Fears and Symbols: An Introduction to the Study of Western Civilization

By Elemér Hankiss | Go to book overview

CHAPTER TWELVE
THE WORLD OF TRIVIALITIES

Trivialities are sometimes not trivial at all.

In this chapter we discuss a contemporary mythology, the mythology of perfumes, a system of feelings and beliefs, ideas and symbols created by the advertising industry. In the course of this analysis it turns out that even trivialities may be indispensable building blocks of civilization.

Vanity fair is not a fair of vanities. It is not a fair of frivolous and unimportant things. Vanities may be a deadly serious matter. So much so that instead of vanitatum vanitas we should rather talk of vanitatum gravitas—the importance and seriousness of vanities. They, too, play a crucial role in building around us protective spheres which help us survive in an alien world.

In the course of history, people have surrounded themselves not only with idyllic gardens and city walls, cathedrals and football domes, myths and religions, but also with a shining cloud of vanities.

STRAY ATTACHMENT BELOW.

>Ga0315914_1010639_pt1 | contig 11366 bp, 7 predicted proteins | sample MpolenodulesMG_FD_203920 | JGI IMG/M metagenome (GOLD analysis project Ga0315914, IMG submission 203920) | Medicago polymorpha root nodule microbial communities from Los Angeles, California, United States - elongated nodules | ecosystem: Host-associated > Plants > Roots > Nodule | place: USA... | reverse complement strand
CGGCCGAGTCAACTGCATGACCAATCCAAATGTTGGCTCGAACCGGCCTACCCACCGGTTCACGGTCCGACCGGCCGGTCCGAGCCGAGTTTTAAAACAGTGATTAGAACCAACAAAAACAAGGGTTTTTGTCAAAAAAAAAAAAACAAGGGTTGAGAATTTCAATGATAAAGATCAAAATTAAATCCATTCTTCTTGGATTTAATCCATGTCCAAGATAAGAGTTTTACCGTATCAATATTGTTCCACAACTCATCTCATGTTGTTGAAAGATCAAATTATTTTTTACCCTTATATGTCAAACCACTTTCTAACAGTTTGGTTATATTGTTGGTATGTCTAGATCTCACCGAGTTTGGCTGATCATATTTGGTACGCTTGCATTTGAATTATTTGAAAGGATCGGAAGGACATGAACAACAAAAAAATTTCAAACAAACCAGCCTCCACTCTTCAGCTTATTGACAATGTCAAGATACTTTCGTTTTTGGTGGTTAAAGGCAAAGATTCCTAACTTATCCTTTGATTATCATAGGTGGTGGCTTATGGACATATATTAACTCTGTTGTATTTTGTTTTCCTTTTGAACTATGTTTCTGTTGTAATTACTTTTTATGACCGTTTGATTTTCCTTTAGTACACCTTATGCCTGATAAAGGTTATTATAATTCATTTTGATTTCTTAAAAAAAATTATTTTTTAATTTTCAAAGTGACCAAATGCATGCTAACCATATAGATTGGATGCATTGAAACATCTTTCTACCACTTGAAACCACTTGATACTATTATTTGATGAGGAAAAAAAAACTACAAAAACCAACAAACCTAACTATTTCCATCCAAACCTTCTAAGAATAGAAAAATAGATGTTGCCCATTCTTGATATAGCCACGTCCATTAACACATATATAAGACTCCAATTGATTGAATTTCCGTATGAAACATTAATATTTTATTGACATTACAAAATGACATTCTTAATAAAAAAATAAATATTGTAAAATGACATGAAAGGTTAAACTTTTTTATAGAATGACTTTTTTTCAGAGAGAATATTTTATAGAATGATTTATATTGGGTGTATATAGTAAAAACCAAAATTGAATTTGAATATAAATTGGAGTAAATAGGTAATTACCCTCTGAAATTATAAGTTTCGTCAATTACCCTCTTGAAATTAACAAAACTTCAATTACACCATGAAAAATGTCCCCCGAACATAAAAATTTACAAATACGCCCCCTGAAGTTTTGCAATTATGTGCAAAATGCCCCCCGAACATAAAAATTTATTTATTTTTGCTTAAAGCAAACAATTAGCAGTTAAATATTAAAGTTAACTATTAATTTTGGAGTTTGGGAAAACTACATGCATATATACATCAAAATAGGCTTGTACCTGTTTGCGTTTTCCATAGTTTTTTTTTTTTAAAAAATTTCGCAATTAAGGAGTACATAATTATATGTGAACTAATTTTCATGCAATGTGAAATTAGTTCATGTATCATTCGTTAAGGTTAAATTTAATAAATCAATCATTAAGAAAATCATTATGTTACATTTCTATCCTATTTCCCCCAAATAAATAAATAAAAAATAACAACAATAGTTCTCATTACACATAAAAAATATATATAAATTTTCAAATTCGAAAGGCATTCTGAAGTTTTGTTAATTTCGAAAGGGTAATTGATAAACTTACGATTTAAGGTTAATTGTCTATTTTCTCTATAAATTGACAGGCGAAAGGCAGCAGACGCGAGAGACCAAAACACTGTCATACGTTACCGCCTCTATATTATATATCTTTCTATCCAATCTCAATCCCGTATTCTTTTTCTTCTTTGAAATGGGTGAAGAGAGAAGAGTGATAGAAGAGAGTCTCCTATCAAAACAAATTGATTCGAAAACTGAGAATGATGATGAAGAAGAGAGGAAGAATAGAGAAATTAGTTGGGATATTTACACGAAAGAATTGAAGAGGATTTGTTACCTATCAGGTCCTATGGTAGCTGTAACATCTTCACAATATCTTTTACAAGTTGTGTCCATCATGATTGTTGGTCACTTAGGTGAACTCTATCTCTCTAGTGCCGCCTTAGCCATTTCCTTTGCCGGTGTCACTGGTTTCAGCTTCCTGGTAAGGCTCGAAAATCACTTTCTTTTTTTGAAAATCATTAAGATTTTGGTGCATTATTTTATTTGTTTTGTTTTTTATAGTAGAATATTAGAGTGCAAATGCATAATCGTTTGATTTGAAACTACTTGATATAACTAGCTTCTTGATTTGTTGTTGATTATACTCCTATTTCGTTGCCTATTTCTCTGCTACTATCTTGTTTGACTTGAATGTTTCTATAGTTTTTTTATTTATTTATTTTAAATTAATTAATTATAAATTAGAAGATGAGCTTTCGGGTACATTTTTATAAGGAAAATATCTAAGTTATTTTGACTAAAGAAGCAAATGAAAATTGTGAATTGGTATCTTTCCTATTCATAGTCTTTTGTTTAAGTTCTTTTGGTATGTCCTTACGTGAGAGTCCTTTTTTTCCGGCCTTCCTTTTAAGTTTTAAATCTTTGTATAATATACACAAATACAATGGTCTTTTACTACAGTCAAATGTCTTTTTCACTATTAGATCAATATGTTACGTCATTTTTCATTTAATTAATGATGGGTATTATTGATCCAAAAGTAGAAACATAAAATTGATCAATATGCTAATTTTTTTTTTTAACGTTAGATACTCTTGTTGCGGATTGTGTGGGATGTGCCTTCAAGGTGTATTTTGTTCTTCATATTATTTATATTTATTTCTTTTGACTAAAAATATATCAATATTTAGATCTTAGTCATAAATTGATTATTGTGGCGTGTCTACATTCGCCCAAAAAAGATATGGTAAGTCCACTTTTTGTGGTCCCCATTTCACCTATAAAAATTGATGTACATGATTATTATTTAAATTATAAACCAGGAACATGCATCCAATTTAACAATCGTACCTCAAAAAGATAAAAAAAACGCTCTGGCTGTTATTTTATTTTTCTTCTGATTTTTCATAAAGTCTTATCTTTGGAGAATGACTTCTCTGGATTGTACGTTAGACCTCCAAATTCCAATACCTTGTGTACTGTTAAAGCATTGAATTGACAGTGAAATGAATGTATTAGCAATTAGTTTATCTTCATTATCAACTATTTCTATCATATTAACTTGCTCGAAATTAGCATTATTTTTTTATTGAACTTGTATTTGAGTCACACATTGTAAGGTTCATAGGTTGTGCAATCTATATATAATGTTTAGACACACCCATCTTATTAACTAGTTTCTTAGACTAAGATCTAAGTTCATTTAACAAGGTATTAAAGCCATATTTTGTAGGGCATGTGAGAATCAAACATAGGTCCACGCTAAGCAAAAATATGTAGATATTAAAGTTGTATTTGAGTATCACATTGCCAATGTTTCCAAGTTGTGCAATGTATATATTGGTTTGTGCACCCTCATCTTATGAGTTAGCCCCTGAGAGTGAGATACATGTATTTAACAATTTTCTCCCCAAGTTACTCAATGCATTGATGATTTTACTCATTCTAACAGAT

In order to show that vanities are not trivialities, I have chosen as an example something which was born in the very heart of our vanities. I shall argue that even perfumes, and the mythology created by and around perfumes, have played an important role in our age-long, and contemporary, struggle for meaning, safety, and freedom. They have helped us build our civilization.


PERFUMES AND THE HOLY GRAIL

Scents may be pleasant, even delightful. The world would certainly be a much less agreeable place to live in without them. But in themselves, in their natural state, they would play only a modest role in our lives. However, if and when

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